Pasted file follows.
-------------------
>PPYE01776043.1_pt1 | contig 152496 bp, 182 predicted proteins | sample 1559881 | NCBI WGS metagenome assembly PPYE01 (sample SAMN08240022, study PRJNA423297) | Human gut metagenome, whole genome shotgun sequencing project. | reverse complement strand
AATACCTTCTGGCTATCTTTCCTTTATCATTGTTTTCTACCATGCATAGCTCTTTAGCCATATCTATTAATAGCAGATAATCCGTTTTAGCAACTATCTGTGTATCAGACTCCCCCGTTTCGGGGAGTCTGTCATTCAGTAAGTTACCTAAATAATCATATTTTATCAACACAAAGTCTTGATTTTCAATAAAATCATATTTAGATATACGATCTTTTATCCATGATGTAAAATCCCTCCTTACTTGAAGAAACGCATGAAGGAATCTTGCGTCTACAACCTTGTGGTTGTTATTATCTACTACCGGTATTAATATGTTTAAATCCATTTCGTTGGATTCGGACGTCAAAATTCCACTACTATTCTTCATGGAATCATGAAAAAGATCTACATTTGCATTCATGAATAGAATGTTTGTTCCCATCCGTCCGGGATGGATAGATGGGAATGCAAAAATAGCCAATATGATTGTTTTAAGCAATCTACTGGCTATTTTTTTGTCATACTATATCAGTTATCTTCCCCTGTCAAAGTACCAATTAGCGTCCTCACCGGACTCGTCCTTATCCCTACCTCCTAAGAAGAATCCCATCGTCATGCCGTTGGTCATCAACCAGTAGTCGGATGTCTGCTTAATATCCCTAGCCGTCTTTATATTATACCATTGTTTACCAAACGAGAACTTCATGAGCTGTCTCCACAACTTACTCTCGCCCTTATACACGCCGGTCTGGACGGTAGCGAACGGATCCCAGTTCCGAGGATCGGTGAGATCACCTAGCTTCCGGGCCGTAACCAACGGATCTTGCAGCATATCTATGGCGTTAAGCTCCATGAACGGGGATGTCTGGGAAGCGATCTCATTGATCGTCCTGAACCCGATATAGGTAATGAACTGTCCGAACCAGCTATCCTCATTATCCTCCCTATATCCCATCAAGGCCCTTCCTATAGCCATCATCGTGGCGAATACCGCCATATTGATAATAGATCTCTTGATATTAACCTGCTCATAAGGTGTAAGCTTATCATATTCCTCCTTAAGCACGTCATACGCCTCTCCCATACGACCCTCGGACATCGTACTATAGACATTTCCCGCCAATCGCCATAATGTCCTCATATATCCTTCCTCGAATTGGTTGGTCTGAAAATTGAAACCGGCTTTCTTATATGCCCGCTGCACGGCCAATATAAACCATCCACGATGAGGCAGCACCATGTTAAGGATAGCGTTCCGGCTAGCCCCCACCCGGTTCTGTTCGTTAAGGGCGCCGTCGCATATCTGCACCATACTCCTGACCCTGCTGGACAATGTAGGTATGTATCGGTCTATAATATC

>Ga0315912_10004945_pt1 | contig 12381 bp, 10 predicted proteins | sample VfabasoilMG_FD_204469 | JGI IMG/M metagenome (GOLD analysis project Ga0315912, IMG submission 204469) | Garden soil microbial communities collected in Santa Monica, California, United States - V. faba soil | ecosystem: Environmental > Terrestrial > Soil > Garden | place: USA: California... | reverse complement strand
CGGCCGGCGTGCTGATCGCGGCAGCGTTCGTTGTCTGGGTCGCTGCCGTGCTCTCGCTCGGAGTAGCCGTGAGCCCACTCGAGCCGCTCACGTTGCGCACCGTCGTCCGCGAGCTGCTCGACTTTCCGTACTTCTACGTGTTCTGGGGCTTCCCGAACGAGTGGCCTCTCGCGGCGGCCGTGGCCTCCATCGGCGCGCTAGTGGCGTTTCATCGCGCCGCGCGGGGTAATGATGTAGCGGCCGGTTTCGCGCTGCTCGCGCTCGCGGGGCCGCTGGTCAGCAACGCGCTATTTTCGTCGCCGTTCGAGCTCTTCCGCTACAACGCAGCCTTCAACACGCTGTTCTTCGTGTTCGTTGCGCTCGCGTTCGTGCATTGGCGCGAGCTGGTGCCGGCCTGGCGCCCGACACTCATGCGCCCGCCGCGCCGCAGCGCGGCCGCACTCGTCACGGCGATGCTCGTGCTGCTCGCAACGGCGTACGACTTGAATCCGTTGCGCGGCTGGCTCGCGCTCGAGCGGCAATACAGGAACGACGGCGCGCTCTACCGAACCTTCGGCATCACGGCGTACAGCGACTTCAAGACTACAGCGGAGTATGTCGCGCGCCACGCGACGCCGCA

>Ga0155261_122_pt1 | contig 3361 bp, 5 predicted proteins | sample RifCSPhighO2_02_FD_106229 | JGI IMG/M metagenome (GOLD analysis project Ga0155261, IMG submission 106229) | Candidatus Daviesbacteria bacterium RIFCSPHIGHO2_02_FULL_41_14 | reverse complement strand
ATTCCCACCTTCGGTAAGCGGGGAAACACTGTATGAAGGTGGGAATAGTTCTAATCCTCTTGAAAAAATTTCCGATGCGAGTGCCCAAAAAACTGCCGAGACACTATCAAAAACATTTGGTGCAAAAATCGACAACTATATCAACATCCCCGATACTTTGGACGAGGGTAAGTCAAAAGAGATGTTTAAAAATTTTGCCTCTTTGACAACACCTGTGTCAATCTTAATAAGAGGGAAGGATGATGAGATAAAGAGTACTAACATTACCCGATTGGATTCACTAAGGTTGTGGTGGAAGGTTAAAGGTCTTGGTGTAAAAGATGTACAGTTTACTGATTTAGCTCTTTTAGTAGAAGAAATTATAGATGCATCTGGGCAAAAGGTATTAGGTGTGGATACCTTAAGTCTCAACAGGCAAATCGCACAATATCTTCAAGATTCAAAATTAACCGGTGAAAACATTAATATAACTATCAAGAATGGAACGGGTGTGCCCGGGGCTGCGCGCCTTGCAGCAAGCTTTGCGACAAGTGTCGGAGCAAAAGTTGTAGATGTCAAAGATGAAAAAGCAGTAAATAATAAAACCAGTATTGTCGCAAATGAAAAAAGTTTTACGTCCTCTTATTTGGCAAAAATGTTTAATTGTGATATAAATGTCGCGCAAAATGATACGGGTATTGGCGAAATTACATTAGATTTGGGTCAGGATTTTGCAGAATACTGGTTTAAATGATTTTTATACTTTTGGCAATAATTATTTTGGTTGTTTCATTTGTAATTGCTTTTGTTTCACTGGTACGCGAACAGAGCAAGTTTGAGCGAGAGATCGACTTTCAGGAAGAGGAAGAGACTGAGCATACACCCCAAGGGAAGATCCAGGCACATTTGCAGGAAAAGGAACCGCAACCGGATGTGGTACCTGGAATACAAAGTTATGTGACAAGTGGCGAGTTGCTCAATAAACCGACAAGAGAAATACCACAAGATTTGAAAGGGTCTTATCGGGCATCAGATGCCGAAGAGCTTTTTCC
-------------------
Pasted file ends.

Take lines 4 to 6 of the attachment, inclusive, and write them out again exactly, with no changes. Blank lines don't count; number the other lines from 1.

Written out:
CGGCCGGCGTGCTGATCGCGGCAGCGTTCGTTGTCTGGGTCGCTGCCGTGCTCTCGCTCGGAGTAGCCGTGAGCCCACTCGAGCCGCTCACGTTGCGCACCGTCGTCCGCGAGCTGCTCGACTTTCCGTACTTCTACGTGTTCTGGGGCTTCCCGAACGAGTGGCCTCTCGCGGCGGCCGTGGCCTCCATCGGCGCGCTAGTGGCGTTTCATCGCGCCGCGCGGGGTAATGATGTAGCGGCCGGTTTCGCGCTGCTCGCGCTCGCGGGGCCGCTGGTCAGCAACGCGCTATTTTCGTCGCCGTTCGAGCTCTTCCGCTACAACGCAGCCTTCAACACGCTGTTCTTCGTGTTCGTTGCGCTCGCGTTCGTGCATTGGCGCGAGCTGGTGCCGGCCTGGCGCCCGACACTCATGCGCCCGCCGCGCCGCAGCGCGGCCGCACTCGTCACGGCGATGCTCGTGCTGCTCGCAACGGCGTACGACTTGAATCCGTTGCGCGGCTGGCTCGCGCTCGAGCGGCAATACAGGAACGACGGCGCGCTCTACCGAACCTTCGGCATCACGGCGTACAGCGACTTCAAGACTACAGCGGAGTATGTCGCGCGCCACGCGACGCCGCA

>Ga0155261_122_pt1 | contig 3361 bp, 5 predicted proteins | sample RifCSPhighO2_02_FD_106229 | JGI IMG/M metagenome (GOLD analysis project Ga0155261, IMG submission 106229) | Candidatus Daviesbacteria bacterium RIFCSPHIGHO2_02_FULL_41_14 | reverse complement strand
ATTCCCACCTTCGGTAAGCGGGGAAACACTGTATGAAGGTGGGAATAGTTCTAATCCTCTTGAAAAAATTTCCGATGCGAGTGCCCAAAAAACTGCCGAGACACTATCAAAAACATTTGGTGCAAAAATCGACAACTATATCAACATCCCCGATACTTTGGACGAGGGTAAGTCAAAAGAGATGTTTAAAAATTTTGCCTCTTTGACAACACCTGTGTCAATCTTAATAAGAGGGAAGGATGATGAGATAAAGAGTACTAACATTACCCGATTGGATTCACTAAGGTTGTGGTGGAAGGTTAAAGGTCTTGGTGTAAAAGATGTACAGTTTACTGATTTAGCTCTTTTAGTAGAAGAAATTATAGATGCATCTGGGCAAAAGGTATTAGGTGTGGATACCTTAAGTCTCAACAGGCAAATCGCACAATATCTTCAAGATTCAAAATTAACCGGTGAAAACATTAATATAACTATCAAGAATGGAACGGGTGTGCCCGGGGCTGCGCGCCTTGCAGCAAGCTTTGCGACAAGTGTCGGAGCAAAAGTTGTAGATGTCAAAGATGAAAAAGCAGTAAATAATAAAACCAGTATTGTCGCAAATGAAAAAAGTTTTACGTCCTCTTATTTGGCAAAAATGTTTAATTGTGATATAAATGTCGCGCAAAATGATACGGGTATTGGCGAAATTACATTAGATTTGGGTCAGGATTTTGCAGAATACTGGTTTAAATGATTTTTATACTTTTGGCAATAATTATTTTGGTTGTTTCATTTGTAATTGCTTTTGTTTCACTGGTACGCGAACAGAGCAAGTTTGAGCGAGAGATCGACTTTCAGGAAGAGGAAGAGACTGAGCATACACCCCAAGGGAAGATCCAGGCACATTTGCAGGAAAAGGAACCGCAACCGGATGTGGTACCTGGAATACAAAGTTATGTGACAAGTGGCGAGTTGCTCAATAAACCGACAAGAGAAATACCACAAGATTTGAAAGGGTCTTATCGGGCATCAGATGCCGAAGAGCTTTTTCC